What is Creosote, and Why is it So Dangerous? Ask an Apex Chimney Company
Longtime readers might have noticed that we discuss creosote—an oily, black substance the builds up inside chimneys—fairly often. But what, exactly, makes creosote so dangerous? In today’s Apex chimney company blog, we discuss why creosote is far from a fire hazard or a cause of a nasty smell (all though both those things are good enough reason to get your chimney cleaned out regularly.)
What is Creosote, Exactly?
We’ve already answered this a little with “black, sticky, smelly stuff.” To elaborate, creosote is a byproduct of burning wood that consists mainly of tar. The smoke that rises from an open flame contains trace amounts of creosote. When the smoke travels upward and mixes with the cold air and water near the top of a chimney, it solidifies and sticks to the chimney liner (or, if the chimney is unlined, which it really shouldn’t be, to the brickwork itself).
Interestingly enough, creosote isn’t all bad—it’s actually what gives “smoked” meat its distinctive flavor and scent. However, in excessive amounts, it can produce some nasty effects, which we’ll discuss below.
Physical contact with creosote buildup can cause rashes and other major skin issues.
Creosote debris that gets on, or in, the eyes will irritate them, sometimes to the point that the sufferer feels sensations similar to chemical burns. Excessive creosote exposure can also cause sensitivity to light.
Chimney soot, not creosote, is the main concern when it comes to respiratory problems and chimneys; however, excessive exposure to creosote particles can also cause lung and breathing problems.
Creosote has been shown to irritate sensitive abdominal organs, such as the kidneys and liver.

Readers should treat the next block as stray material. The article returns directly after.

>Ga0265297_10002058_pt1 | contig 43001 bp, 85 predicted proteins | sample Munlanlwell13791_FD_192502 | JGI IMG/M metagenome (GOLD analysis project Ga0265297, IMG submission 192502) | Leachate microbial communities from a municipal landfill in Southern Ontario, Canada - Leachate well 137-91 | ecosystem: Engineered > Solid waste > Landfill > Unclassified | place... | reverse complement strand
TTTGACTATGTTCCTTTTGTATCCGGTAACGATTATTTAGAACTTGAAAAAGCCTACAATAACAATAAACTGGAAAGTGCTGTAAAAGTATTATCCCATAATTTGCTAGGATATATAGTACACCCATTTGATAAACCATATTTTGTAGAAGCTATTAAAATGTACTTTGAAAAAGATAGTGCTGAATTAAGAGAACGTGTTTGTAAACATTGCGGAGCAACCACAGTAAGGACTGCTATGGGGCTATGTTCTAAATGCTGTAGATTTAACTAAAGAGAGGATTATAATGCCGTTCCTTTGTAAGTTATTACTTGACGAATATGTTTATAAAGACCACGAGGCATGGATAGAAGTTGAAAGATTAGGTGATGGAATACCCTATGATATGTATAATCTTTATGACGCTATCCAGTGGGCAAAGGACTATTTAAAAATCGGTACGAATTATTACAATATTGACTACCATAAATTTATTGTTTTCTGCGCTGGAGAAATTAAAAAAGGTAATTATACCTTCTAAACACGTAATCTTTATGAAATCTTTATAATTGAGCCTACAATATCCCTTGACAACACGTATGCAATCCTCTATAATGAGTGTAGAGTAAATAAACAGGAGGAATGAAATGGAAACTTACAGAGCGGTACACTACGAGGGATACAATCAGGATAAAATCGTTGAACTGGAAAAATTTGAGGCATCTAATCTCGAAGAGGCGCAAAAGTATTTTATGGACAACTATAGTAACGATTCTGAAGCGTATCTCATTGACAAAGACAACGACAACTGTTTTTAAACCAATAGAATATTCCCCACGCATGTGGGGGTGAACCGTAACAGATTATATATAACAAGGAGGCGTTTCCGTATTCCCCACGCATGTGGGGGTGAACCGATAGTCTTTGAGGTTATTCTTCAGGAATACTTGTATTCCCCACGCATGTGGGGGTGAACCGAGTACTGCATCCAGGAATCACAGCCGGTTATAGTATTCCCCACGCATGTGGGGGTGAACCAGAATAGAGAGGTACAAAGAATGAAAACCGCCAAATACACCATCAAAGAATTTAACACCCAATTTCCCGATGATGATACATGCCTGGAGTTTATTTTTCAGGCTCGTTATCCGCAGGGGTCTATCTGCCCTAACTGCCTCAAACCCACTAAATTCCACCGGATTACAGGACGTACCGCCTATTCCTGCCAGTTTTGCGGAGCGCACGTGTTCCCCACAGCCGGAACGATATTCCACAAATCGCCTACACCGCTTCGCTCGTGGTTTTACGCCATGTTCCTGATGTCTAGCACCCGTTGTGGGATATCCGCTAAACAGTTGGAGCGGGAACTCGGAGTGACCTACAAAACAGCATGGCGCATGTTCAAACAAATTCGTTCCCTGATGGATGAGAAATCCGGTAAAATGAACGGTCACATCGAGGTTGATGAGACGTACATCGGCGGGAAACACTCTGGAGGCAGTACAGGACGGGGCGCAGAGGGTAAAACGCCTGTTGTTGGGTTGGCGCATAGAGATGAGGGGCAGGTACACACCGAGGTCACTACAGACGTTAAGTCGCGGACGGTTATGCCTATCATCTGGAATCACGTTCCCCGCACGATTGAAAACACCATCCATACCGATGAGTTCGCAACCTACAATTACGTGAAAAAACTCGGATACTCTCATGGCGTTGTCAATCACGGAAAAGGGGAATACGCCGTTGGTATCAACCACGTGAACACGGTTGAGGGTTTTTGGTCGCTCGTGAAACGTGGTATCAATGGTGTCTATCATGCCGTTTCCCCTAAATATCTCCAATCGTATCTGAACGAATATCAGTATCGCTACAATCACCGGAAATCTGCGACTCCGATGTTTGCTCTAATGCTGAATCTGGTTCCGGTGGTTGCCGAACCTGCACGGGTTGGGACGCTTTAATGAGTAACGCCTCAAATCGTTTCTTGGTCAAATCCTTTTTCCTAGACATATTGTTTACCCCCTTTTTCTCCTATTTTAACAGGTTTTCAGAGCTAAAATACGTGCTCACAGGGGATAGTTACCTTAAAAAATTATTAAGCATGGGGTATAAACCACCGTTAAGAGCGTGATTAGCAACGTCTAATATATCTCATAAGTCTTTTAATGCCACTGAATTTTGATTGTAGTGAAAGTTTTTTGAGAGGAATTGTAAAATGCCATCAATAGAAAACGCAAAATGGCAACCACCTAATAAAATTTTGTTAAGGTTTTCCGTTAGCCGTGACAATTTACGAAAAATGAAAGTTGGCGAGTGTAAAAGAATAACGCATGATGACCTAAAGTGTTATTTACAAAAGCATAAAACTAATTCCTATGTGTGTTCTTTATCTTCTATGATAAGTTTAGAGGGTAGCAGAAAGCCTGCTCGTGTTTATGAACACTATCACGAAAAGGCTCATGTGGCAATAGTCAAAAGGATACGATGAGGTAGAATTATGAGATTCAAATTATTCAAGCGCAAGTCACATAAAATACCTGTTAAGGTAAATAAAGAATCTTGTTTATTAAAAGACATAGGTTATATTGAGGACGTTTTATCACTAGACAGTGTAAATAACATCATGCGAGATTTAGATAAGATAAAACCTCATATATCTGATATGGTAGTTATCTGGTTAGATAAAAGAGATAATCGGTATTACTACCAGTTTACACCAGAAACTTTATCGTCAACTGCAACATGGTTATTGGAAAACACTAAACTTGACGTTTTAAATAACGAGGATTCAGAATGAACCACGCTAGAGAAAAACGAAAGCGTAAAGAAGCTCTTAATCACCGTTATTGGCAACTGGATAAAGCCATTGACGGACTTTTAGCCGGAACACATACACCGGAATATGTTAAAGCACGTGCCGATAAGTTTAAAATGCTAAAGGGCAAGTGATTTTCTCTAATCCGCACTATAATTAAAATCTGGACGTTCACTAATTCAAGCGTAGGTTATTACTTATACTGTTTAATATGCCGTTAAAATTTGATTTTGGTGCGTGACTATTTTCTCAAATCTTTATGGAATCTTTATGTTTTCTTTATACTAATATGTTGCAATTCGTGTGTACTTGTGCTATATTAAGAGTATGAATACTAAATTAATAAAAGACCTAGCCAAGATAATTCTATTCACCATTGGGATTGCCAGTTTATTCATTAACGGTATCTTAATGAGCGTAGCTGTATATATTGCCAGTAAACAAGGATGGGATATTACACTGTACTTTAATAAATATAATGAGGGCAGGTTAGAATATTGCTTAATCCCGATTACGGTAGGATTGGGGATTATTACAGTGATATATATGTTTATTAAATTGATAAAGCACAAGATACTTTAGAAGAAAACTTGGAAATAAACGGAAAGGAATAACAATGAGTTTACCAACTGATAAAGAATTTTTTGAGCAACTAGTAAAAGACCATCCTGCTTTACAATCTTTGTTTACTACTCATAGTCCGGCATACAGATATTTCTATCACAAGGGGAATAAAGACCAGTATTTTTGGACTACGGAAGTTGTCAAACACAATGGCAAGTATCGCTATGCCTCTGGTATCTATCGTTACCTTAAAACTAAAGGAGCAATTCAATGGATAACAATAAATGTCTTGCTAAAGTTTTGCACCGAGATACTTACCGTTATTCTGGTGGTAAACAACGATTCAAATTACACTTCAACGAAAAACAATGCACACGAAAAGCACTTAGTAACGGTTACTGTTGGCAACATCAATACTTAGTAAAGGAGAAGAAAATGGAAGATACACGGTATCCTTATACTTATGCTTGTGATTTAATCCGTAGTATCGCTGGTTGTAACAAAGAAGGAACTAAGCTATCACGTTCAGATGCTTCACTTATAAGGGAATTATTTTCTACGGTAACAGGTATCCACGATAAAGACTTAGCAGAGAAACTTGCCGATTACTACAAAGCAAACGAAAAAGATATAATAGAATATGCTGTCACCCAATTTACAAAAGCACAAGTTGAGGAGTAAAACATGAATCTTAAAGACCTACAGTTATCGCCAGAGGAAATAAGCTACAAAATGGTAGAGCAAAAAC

Seizures and Mental Health Hazards
These issues have mainly been studied in workers who work closely with coal and wood burning, and are therefore exposed to a lot of creosote. With that said, it is still possible that creosote can cause seizures and brain damage to homeowners, especially in those who are elderly or in poor health.
Again, this effect has been primarily observed in workers who spend decades working closely near and around creosote. However, it is most likely still a risk factor for homeowners, as well.
The Bottom Line: Clean out Your Chimney!
Unfortunately, there’s really no way to stop creosote completely. Because it forms naturally when fuel sources are burned, trying to prevent a fire from creating creosote is a bit like trying to prevent a fire from creating smoke. The only way to get rid of creosote is to hire a chimney company to periodically clean it out.
You can also reduce the rate at which creosote compounds by making sure that your chimney is adequately ventilated. If you have any reason to suspect that the chimney’s inner mechanisms aren’t working properly, then have it inspected as soon as possible.
Nexus Chimney Services is a chimney repair, inspection, and cleaning company based in Apex, NC. To schedule an appointment with us, click here.